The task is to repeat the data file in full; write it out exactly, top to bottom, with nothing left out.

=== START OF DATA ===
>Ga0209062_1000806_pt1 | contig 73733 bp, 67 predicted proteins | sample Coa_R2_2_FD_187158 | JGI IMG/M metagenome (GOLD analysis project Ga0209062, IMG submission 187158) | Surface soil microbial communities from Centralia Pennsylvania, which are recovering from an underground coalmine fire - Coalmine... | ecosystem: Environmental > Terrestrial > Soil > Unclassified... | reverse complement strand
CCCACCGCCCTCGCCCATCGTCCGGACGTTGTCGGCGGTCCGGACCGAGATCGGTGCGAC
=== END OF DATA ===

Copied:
>Ga0209062_1000806_pt1 | contig 73733 bp, 67 predicted proteins | sample Coa_R2_2_FD_187158 | JGI IMG/M metagenome (GOLD analysis project Ga0209062, IMG submission 187158) | Surface soil microbial communities from Centralia Pennsylvania, which are recovering from an underground coalmine fire - Coalmine... | ecosystem: Environmental > Terrestrial > Soil > Unclassified... | reverse complement strand
CCCACCGCCCTCGCCCATCGTCCGGACGTTGTCGGCGGTCCGGACCGAGATCGGTGCGAC